The company had already pulled its wares off shelves until it could establish that lead levels were within permissible limits.
India’s food safety regulator on Friday banned the sale and production of Nestle’s Maggi instant noodles over a health scare after tests found they contained excessive lead levels.
The Food Safety and Standards Authority of India (FSSAI) said tests by some states had found too much lead in the product, and ordered Nestle to halt manufacturing. In a statement, it said it was ordering Nestle India to “withdraw and recall all the nine approved variants of its Maggi Instant Noodles from the market… and stop further production.”
Nestle, which says the lead content in its Maggi noodles is well below India’s legal limit, had already withdrawn the product from sale as it tries to contain the growing scandal. On Friday its global chief executive Paul Bulcke said the product was “safe for consumption.”
“We decided to take off the noodles from the shelves as there was confusion about the safety,” he said at a press conference in New Delhi. “The safety of our consumers is paramount. We are working with the authorities to clear up this confusion.”
At least six states including India’s capital have announced temporary bans on the sale of the instant noodles in the past few days, after officials said test results showed high lead levels. The FSSAI said the presence of lead “beyond permissible levels” could make the product “unsafe and hazardous,” citing risks of damage to the kidneys and the nervous system.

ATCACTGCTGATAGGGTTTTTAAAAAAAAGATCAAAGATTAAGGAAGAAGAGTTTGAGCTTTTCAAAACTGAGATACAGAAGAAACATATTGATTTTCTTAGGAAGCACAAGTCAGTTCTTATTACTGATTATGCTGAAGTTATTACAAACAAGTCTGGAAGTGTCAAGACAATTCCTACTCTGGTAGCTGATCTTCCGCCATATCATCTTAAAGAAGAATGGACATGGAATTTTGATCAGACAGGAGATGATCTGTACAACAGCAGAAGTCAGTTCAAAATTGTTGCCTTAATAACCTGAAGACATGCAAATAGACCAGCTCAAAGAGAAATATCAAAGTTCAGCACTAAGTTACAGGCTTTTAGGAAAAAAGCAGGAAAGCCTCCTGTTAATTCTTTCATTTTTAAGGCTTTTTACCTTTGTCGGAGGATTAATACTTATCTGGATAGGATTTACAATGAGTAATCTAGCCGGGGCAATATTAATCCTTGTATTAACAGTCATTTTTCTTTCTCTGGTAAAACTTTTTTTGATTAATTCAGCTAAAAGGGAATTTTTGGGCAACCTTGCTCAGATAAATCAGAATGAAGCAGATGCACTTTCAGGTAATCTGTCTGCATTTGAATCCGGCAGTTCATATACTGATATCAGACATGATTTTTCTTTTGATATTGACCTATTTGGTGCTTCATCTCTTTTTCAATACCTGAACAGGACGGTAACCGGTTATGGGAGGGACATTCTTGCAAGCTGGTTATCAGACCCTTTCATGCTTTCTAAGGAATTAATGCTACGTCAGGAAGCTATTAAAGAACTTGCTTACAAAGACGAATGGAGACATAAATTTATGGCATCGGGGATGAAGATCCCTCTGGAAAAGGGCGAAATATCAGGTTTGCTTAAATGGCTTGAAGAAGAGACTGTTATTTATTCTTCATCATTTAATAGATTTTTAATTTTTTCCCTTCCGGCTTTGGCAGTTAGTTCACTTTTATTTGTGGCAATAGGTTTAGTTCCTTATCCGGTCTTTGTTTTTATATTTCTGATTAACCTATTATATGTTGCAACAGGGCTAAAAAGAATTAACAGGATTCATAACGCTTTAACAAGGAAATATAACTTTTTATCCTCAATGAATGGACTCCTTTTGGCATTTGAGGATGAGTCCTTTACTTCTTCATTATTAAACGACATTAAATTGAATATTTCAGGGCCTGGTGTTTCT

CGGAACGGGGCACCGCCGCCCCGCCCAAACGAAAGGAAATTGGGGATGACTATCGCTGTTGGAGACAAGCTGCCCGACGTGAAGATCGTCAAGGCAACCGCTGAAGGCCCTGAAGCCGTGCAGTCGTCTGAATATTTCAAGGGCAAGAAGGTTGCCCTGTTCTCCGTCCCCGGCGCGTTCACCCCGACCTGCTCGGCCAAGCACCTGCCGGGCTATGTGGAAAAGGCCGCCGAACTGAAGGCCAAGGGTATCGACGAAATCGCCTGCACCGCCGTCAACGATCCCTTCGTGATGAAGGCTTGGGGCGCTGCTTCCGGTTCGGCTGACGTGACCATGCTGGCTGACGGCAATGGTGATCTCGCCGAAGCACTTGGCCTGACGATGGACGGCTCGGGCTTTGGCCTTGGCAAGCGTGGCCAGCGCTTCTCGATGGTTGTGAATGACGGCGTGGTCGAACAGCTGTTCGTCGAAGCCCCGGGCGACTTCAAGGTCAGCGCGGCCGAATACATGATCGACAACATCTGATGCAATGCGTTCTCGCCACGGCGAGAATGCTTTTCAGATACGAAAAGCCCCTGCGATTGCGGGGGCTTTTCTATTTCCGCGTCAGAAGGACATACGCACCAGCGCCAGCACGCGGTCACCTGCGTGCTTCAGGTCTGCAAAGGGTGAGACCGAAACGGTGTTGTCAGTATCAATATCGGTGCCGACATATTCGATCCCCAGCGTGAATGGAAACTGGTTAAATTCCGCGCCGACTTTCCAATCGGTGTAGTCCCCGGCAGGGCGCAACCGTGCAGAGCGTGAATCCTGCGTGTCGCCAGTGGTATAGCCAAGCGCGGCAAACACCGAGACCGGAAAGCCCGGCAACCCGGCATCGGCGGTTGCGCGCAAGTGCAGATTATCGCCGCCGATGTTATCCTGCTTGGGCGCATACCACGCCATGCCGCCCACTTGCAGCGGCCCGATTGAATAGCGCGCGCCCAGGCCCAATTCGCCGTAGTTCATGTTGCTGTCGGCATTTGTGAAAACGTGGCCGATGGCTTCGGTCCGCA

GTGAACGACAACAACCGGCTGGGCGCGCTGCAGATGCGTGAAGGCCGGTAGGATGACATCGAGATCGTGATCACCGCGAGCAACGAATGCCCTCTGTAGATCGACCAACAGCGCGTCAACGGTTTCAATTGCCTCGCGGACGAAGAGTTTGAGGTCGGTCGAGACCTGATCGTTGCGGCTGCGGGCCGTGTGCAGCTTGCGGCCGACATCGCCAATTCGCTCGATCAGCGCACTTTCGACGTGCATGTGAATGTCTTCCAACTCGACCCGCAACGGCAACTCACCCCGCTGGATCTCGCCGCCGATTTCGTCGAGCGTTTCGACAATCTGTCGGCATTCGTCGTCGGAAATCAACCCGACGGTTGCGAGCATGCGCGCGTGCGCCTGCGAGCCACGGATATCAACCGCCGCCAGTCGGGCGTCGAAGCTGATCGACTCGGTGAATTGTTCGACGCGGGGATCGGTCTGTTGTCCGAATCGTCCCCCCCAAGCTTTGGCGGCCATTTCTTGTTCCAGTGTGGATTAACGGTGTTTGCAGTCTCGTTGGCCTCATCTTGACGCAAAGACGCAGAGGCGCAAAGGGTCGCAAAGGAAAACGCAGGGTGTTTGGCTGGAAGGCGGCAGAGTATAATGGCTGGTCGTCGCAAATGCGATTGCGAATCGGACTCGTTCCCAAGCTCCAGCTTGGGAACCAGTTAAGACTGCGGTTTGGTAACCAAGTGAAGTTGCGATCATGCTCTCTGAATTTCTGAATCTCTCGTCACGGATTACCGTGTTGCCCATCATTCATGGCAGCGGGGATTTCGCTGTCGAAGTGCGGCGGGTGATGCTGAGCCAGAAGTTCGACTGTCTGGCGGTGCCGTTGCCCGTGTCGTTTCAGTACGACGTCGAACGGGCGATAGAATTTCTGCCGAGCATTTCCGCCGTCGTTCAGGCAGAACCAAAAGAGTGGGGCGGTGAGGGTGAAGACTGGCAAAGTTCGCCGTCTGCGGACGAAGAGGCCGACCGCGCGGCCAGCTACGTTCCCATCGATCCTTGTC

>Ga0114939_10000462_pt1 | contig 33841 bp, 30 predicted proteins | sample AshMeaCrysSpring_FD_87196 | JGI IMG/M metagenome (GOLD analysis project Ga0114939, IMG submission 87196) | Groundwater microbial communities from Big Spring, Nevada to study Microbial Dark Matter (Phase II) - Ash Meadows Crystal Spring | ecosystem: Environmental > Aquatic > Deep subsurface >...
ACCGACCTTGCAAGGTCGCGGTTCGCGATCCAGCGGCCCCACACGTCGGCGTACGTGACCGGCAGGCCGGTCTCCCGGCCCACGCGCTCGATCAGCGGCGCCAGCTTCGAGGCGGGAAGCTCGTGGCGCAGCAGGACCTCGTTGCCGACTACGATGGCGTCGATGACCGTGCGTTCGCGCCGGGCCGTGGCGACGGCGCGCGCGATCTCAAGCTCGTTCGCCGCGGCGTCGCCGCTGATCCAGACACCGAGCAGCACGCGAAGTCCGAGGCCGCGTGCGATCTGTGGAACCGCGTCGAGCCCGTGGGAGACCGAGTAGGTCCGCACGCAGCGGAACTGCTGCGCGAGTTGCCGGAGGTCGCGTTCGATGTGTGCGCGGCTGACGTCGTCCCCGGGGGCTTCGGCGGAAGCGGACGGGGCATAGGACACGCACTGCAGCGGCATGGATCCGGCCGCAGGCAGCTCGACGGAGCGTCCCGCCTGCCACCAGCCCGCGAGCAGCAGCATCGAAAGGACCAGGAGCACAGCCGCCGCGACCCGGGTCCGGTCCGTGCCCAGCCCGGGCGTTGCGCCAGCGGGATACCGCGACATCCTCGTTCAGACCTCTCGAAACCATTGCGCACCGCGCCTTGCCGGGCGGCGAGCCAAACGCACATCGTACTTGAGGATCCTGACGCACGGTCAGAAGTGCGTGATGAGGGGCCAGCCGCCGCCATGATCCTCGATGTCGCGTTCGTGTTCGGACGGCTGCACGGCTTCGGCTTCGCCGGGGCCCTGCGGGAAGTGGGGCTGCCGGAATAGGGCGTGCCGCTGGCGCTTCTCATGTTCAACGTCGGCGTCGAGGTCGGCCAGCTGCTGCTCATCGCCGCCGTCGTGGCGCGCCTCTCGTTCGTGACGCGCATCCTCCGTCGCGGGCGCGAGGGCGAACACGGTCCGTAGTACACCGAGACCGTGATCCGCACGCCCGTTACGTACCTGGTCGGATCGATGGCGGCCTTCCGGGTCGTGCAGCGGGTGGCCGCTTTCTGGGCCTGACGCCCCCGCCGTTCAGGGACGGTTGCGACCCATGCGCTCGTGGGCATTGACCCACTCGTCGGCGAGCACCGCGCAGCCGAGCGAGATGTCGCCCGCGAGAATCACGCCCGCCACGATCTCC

Activists in Kolkata on Thursday burned packets of the noodles in protest, underscoring the scale of public anger. Nestle has been selling its Maggi brand in India for three decades and has 80 percent of the country’s instant noodle market.
The product—marketed as a quick and healthy snack—grew increasingly popular as more and more Indians moved away from their homes to study or seek work. It emerged as one of India’s five most trusted brands in a consumer survey conducted last year.
Several celebrities have endorsed Maggi over the years, including Bollywood superstar Amitabh Bachchan.
The scare met with a mix of outrage and disappointment on Twitter, where it was one of India’s top trending topics on Friday. “A collusion of unscrupulous MNCs [multinational companies], ad agencies and food regulators leads to junk being sold as emotional nectar to Indians daily. #NestleIndia,” tweeted the bestselling novelist Chetan Bhagat.
Others complained that the instant noodles were the only thing they knew how to cook. “RIP (for now) #Maggi #NestleIndia hoping to be back in 2MINS,” tweeted one fan under the handle @FivePointReview, referring to the time it takes to cook the dish.
The Future Group, India’s biggest retailer, removed Maggi packet noodles from its more than 500 stores this week until results of tests being carried out nationwide are known.
The scare began when food inspectors in Uttar Pradesh said they had found high lead levels in two-dozen Maggi noodle packets during routine testing, along with the flavor enhancer MSG, which is not listed in the ingredients. The state last weekend filed a criminal complaint against Nestle India over the findings, while a separate legal petition was filed against Bollywood stars who have advertised the noodles.
Nestle has said it does not use MSG in its Maggi products sold in India, but that glutamate is a naturally occurring substance and may be present in some of the ingredients. The company, which markets a huge range of food items from Nescafe instant coffee to KitKat bars, said Maggi noodles would return to the market “as soon as the current situation is clarified.”